Well-known father-son pair to bow out after Boston Marathon

BOSTON Thu Feb 27, 2014 4:02pm EST

(L-R) Matt Paterson, who aided the injured during the Boston Marathon bombings, Steven Byrne, who was injured during the bombings, and Dick Hoyt and his son Richard Hoyt, who compete in the race every year, throw out the ceremonial first pitch together before MLB American League action between the Boston Red Sox and the Kansas City Royals at Fenway Park in Boston, Massachusetts April 20, 2013. REUTERS/Jessica Rinaldi

(L-R) Matt Paterson, who aided the injured during the Boston Marathon bombings, Steven Byrne, who was injured during the bombings, and Dick Hoyt and his son Richard Hoyt, who compete in the race every year, throw out the ceremonial first pitch together before MLB American League action between the Boston Red Sox and the Kansas City Royals at Fenway Park in Boston, Massachusetts April 20, 2013.

Credit: Reuters/Jessica Rinaldi

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BOSTON (Reuters) - A 73-year-old man who has run the Boston Marathon pushing his wheelchair-bound son for the past 31 years plans to make this year's edition of the event his last.

Dick Hoyt, whose 52-year-old son Rick suffers from cerebral palsy, had planned to make the 2013 race his last but decided to run one more time after the duo was stopped along with thousands of other athletes at the 25-mile marker because of the twin pressure-cooker bombs that killed three people and injured 264.

"This is going to be our 32nd Boston Marathon," the elder Hoyt told WBZ-TV in Boston. "We will be out there, we will get across it this year, and it's going to be very emotional."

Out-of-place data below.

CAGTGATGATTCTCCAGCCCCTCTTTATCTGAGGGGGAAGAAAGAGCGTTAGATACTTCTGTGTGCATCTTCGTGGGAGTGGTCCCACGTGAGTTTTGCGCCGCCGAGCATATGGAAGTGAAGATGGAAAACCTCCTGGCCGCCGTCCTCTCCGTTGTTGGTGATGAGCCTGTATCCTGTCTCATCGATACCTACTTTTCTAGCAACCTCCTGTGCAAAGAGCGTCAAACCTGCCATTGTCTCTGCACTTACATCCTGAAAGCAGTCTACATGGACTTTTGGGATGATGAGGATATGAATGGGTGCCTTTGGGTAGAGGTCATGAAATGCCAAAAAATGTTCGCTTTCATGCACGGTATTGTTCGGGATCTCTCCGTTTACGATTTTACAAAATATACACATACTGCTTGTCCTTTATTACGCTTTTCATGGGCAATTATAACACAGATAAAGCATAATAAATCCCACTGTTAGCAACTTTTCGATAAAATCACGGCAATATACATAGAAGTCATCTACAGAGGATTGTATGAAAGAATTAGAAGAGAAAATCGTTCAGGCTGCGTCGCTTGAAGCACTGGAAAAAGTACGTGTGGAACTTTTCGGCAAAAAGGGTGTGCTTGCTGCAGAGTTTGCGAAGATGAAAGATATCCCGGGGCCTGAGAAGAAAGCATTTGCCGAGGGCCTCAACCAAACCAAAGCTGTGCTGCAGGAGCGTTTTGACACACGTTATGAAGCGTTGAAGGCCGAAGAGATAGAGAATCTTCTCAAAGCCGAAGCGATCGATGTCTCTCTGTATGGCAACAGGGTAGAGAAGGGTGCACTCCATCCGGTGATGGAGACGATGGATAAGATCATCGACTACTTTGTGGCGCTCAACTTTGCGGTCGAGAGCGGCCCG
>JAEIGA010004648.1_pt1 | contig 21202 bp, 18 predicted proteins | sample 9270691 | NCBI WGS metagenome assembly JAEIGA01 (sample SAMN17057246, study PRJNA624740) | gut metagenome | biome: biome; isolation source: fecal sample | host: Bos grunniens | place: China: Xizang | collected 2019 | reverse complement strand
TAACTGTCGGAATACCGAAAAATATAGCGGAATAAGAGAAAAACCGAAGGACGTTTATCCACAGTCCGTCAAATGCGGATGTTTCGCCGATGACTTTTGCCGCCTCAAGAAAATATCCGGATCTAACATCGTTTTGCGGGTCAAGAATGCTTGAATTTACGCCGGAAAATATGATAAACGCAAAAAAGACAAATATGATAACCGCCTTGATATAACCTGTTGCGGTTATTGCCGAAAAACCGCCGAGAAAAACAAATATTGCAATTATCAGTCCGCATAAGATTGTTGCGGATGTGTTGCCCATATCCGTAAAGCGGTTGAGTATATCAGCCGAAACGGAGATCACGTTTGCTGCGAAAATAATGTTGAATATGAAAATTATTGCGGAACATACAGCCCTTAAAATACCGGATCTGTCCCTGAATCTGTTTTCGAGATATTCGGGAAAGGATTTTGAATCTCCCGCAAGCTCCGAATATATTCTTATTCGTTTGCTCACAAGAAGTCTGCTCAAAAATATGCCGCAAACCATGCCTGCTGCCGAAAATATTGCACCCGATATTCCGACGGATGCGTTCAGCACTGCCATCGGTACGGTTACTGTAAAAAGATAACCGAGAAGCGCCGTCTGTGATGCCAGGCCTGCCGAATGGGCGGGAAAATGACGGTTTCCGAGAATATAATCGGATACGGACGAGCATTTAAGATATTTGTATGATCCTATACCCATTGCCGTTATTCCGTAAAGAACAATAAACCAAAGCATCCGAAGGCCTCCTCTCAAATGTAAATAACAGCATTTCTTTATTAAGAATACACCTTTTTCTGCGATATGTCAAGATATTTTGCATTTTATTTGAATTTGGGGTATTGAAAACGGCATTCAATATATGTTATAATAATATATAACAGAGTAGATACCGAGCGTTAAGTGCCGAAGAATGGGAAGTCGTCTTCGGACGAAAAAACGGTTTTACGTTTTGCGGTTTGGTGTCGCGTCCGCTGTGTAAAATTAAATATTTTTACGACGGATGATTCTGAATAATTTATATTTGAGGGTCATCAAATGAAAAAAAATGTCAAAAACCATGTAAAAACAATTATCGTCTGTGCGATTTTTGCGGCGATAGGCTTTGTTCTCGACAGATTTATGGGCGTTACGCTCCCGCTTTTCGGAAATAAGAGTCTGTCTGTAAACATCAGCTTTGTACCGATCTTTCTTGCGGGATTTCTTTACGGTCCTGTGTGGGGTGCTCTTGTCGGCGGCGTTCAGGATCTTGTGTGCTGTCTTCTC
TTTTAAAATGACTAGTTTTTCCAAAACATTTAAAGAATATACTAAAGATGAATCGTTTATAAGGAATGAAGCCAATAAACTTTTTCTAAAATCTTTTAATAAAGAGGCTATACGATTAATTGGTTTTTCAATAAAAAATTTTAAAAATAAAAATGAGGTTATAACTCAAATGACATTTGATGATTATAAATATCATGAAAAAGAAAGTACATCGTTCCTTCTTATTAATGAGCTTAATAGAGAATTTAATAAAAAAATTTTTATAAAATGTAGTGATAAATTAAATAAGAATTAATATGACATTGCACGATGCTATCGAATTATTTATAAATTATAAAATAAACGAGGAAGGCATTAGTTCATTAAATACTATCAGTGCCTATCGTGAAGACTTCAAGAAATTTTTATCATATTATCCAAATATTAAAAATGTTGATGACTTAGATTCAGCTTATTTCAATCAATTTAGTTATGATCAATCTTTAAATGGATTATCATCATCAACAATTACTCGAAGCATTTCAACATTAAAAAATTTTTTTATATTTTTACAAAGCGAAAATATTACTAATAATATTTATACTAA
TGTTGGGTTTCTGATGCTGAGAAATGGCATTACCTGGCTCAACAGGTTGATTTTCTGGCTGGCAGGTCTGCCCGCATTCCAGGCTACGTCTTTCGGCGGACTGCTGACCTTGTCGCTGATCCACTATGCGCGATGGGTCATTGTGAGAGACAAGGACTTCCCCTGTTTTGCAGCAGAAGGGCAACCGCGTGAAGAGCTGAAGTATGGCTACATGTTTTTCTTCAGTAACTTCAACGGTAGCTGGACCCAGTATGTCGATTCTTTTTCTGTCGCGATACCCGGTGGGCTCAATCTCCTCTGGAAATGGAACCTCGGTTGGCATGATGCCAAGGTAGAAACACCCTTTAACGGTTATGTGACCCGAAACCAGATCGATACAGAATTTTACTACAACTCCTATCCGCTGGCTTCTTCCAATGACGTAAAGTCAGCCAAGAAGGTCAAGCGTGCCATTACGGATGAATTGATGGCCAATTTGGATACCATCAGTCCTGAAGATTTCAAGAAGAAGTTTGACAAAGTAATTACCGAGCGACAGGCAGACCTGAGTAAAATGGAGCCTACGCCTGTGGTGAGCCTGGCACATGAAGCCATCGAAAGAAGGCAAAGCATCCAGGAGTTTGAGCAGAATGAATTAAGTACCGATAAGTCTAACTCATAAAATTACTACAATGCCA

The pair are a crowd favorite and before last year's race organizers unveiled a statue of the two near the race's starting line in Hopkinton, Massachusetts.

Hoyt said he would continue to compete with his son in events shorter than the 26.2-mile marathon and that other members of their "Team Hoyt" charitable organization would continue to push Rick in future Boston Marathons.

Hoyt and his son live in Holland, Massachusetts, 64 miles west of Boston.

U.S. prosecutors contend that brothers Dzhokhar and Tamerlan Tsarnaev placed and detonated the homemade explosive devices at the finish line of last year's race. Tamerlan, 26, died four days after the April 15 race in a gunfight with police while trying to flee the city. Dzhokhar, now 20, was later arrested and is awaiting trial in a prison west of Boston.

The surviving Tsarnaev faces the possibility of the death penalty if he is convicted in a trial due to begin in November.

(Reporting by Scott Malone; Editing by Cynthia Johnston and Jonathan Oatis)

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